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Friday 11th December 2020
Headline writers, media pundits, parents and politicians may not agree on many things but on one aspect of lockdown they are united: the closure of schools is the lockdown strategy of last resort. Notwithstanding the growth in home schooling, evidence of a new relationship between the home and the school, and a new embrace for online pedagogies, few in education would disagree. However, the assumptions that underpin this unity need to be unpicked, and the experience of learners explored, if we are to learn some of the most important lessons of lockdown.
Based on conversations with over one hundred pupils, parents and professionals in special, primary and secondary schools, my new book, Lessons from Lockdown: the Educational Legacy of COVID-19, is an attempt to capture these experiences, and the emergent reality is much more nuanced than the headlines suggest. In respect of supporting able students, I identify here three themes that I believe are especially pertinent and elaborate on these below.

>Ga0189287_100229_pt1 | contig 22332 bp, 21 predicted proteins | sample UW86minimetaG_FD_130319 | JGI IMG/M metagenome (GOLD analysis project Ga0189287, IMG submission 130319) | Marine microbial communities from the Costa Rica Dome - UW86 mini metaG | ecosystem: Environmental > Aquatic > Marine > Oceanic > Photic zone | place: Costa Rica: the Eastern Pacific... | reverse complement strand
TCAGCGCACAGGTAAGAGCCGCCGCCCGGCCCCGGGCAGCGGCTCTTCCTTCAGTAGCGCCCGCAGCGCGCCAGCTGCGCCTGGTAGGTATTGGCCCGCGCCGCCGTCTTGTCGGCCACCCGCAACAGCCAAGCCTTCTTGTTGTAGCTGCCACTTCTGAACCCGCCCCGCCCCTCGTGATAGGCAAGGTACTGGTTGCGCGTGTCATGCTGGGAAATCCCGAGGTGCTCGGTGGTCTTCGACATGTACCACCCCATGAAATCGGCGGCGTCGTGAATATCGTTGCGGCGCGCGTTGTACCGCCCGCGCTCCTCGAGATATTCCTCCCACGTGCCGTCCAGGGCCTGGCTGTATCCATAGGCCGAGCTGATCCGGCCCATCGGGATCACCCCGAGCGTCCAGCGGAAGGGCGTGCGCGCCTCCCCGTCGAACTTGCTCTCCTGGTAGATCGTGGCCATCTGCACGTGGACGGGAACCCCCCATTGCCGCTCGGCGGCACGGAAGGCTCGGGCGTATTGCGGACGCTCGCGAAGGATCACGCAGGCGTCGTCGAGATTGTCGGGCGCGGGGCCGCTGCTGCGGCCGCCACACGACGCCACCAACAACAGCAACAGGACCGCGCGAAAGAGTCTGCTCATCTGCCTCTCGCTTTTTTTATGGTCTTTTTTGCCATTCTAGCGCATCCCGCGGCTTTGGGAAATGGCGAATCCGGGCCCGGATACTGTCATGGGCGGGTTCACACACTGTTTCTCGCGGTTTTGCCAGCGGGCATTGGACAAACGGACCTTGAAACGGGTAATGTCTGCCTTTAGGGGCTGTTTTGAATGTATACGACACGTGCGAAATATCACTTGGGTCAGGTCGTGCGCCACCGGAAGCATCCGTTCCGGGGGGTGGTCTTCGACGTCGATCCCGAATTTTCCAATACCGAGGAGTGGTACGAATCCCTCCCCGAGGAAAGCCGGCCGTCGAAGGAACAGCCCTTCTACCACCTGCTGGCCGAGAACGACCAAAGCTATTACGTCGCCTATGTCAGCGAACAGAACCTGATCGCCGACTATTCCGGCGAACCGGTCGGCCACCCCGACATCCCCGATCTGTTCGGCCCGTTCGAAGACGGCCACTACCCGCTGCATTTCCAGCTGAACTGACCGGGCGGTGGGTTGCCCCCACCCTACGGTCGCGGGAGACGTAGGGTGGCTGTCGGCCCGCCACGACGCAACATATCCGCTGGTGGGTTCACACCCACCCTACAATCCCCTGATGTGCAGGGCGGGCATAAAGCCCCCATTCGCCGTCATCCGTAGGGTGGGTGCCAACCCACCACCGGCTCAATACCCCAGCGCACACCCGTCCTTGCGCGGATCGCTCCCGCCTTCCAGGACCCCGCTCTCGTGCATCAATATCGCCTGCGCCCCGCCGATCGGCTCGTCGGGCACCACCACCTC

1. The need for curriculum catch-up varies enormously within and between schools, and between individual students
Behind the widespread panic about school closures – whether that be close to total, as was experienced in the spring and summer or ‘bubble by bubble’ as it has been since September – lies the assumption that children have been ‘missing out’ and missing out, in particular, on curriculum content. This fear of missing out – and the consequent need to ‘catch-up’ – sits at the heart of many media headlines and politicians’ pronouncements. There can be no doubt that some children have missed out enormously, and that the socio-economically disadvantaged and those living in challenging domestic circumstances have suffered most. Nor can it be denied that those in examination cohorts have had to navigate their courses through a choppy and much varied landscape, and here the variability of experience is the critical issue. Since the stuttering re-openings of first June and then September, no two schools in the same locality have had the same route from lockdown. But claims of a universal educational Armageddon are wide of the mark. In this mix, and in almost every setting, some young people have prospered: the children who have blossomed as a result of the previously scarce family time afforded to them, those who have valued the freedom of home-learning, those who have enjoyed pushing on through an examination specification at their own speed and have consequently gained ground. In this regard the re-introduction to school of these ‘lockdown-thrivers’, as I identify them in Lessons From Lockdown, is not without its challenges, especially when the ‘disaffected-able’ form a part of this cohort.